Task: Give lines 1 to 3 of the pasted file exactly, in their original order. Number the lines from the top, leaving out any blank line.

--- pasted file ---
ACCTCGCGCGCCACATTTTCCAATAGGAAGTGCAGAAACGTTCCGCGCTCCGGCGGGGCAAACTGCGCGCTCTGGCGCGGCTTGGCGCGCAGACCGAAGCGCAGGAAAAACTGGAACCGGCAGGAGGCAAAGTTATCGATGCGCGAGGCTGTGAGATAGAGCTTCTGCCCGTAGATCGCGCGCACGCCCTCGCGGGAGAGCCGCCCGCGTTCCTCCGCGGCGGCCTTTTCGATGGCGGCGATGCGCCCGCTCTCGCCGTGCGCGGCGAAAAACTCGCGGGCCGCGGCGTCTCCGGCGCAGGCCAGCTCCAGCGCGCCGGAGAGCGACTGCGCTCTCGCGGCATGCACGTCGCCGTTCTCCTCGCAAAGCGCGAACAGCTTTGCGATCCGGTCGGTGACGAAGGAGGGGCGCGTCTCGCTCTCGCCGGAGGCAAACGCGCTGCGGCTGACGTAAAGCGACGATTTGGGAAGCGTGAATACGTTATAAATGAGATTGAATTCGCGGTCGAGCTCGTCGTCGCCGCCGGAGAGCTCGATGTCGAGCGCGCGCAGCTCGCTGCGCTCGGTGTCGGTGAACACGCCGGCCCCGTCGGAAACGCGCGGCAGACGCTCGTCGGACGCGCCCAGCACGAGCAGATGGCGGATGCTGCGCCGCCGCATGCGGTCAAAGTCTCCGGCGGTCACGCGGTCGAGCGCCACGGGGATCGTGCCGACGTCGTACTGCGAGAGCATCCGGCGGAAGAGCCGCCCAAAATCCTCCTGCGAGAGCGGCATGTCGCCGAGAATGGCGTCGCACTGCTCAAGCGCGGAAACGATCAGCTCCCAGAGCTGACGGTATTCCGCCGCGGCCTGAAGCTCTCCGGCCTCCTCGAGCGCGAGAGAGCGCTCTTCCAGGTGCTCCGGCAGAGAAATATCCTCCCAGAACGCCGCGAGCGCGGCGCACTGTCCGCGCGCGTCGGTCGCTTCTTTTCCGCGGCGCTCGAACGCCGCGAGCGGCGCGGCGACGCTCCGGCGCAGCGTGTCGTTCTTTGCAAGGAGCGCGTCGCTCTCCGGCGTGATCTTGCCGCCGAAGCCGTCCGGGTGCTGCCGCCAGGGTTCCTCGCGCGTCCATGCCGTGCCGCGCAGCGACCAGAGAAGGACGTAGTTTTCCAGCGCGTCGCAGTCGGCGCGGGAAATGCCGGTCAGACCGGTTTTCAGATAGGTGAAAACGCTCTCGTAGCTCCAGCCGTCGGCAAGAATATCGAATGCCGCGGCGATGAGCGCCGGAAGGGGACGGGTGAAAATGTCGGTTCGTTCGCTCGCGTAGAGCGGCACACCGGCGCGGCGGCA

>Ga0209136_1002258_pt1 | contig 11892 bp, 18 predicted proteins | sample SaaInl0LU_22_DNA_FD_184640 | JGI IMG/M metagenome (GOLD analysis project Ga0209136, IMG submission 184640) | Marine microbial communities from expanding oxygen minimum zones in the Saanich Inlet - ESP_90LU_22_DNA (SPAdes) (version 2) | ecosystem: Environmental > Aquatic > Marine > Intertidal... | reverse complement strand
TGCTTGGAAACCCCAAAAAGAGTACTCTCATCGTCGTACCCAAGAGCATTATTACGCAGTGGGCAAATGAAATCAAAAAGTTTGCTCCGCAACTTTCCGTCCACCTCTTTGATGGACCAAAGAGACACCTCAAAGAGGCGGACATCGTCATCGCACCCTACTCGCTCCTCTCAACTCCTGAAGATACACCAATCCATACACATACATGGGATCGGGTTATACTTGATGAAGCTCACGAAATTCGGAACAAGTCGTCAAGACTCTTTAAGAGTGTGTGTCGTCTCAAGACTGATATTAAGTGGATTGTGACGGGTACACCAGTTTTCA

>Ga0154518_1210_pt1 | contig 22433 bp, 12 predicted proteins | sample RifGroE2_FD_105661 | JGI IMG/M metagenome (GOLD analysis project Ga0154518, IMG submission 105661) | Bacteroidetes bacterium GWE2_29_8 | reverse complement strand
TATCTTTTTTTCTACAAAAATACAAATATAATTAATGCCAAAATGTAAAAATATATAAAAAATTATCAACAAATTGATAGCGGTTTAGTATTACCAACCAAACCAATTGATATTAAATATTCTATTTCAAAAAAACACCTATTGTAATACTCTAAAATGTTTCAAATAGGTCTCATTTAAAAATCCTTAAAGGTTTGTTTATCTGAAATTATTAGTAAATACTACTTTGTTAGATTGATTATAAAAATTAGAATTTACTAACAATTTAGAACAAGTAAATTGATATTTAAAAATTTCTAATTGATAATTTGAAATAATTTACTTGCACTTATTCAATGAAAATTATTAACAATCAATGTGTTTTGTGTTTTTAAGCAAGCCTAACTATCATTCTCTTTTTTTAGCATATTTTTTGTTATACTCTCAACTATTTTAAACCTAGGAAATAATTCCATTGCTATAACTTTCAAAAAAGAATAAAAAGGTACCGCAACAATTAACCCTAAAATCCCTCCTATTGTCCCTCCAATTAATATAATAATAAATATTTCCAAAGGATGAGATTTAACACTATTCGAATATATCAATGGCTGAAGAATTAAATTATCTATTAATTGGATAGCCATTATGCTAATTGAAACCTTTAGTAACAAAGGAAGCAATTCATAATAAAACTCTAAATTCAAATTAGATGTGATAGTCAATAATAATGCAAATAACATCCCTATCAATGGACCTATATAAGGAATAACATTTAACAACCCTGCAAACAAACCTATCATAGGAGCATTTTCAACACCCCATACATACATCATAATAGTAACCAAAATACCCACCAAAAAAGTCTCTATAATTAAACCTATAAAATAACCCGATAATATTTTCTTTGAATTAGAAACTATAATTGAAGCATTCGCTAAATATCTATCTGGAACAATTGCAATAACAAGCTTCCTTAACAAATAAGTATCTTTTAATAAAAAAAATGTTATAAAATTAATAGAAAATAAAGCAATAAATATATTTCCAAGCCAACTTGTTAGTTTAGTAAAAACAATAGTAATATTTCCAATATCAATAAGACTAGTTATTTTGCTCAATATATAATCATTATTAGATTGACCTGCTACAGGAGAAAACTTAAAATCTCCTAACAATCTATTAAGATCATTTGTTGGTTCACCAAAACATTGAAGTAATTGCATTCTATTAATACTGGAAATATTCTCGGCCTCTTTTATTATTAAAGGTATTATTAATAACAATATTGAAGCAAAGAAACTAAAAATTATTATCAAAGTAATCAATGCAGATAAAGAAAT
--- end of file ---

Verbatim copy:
ACCTCGCGCGCCACATTTTCCAATAGGAAGTGCAGAAACGTTCCGCGCTCCGGCGGGGCAAACTGCGCGCTCTGGCGCGGCTTGGCGCGCAGACCGAAGCGCAGGAAAAACTGGAACCGGCAGGAGGCAAAGTTATCGATGCGCGAGGCTGTGAGATAGAGCTTCTGCCCGTAGATCGCGCGCACGCCCTCGCGGGAGAGCCGCCCGCGTTCCTCCGCGGCGGCCTTTTCGATGGCGGCGATGCGCCCGCTCTCGCCGTGCGCGGCGAAAAACTCGCGGGCCGCGGCGTCTCCGGCGCAGGCCAGCTCCAGCGCGCCGGAGAGCGACTGCGCTCTCGCGGCATGCACGTCGCCGTTCTCCTCGCAAAGCGCGAACAGCTTTGCGATCCGGTCGGTGACGAAGGAGGGGCGCGTCTCGCTCTCGCCGGAGGCAAACGCGCTGCGGCTGACGTAAAGCGACGATTTGGGAAGCGTGAATACGTTATAAATGAGATTGAATTCGCGGTCGAGCTCGTCGTCGCCGCCGGAGAGCTCGATGTCGAGCGCGCGCAGCTCGCTGCGCTCGGTGTCGGTGAACACGCCGGCCCCGTCGGAAACGCGCGGCAGACGCTCGTCGGACGCGCCCAGCACGAGCAGATGGCGGATGCTGCGCCGCCGCATGCGGTCAAAGTCTCCGGCGGTCACGCGGTCGAGCGCCACGGGGATCGTGCCGACGTCGTACTGCGAGAGCATCCGGCGGAAGAGCCGCCCAAAATCCTCCTGCGAGAGCGGCATGTCGCCGAGAATGGCGTCGCACTGCTCAAGCGCGGAAACGATCAGCTCCCAGAGCTGACGGTATTCCGCCGCGGCCTGAAGCTCTCCGGCCTCCTCGAGCGCGAGAGAGCGCTCTTCCAGGTGCTCCGGCAGAGAAATATCCTCCCAGAACGCCGCGAGCGCGGCGCACTGTCCGCGCGCGTCGGTCGCTTCTTTTCCGCGGCGCTCGAACGCCGCGAGCGGCGCGGCGACGCTCCGGCGCAGCGTGTCGTTCTTTGCAAGGAGCGCGTCGCTCTCCGGCGTGATCTTGCCGCCGAAGCCGTCCGGGTGCTGCCGCCAGGGTTCCTCGCGCGTCCATGCCGTGCCGCGCAGCGACCAGAGAAGGACGTAGTTTTCCAGCGCGTCGCAGTCGGCGCGGGAAATGCCGGTCAGACCGGTTTTCAGATAGGTGAAAACGCTCTCGTAGCTCCAGCCGTCGGCAAGAATATCGAATGCCGCGGCGATGAGCGCCGGAAGGGGACGGGTGAAAATGTCGGTTCGTTCGCTCGCGTAGAGCGGCACACCGGCGCGGCGGCA

>Ga0209136_1002258_pt1 | contig 11892 bp, 18 predicted proteins | sample SaaInl0LU_22_DNA_FD_184640 | JGI IMG/M metagenome (GOLD analysis project Ga0209136, IMG submission 184640) | Marine microbial communities from expanding oxygen minimum zones in the Saanich Inlet - ESP_90LU_22_DNA (SPAdes) (version 2) | ecosystem: Environmental > Aquatic > Marine > Intertidal... | reverse complement strand
TGCTTGGAAACCCCAAAAAGAGTACTCTCATCGTCGTACCCAAGAGCATTATTACGCAGTGGGCAAATGAAATCAAAAAGTTTGCTCCGCAACTTTCCGTCCACCTCTTTGATGGACCAAAGAGACACCTCAAAGAGGCGGACATCGTCATCGCACCCTACTCGCTCCTCTCAACTCCTGAAGATACACCAATCCATACACATACATGGGATCGGGTTATACTTGATGAAGCTCACGAAATTCGGAACAAGTCGTCAAGACTCTTTAAGAGTGTGTGTCGTCTCAAGACTGATATTAAGTGGATTGTGACGGGTACACCAGTTTTCA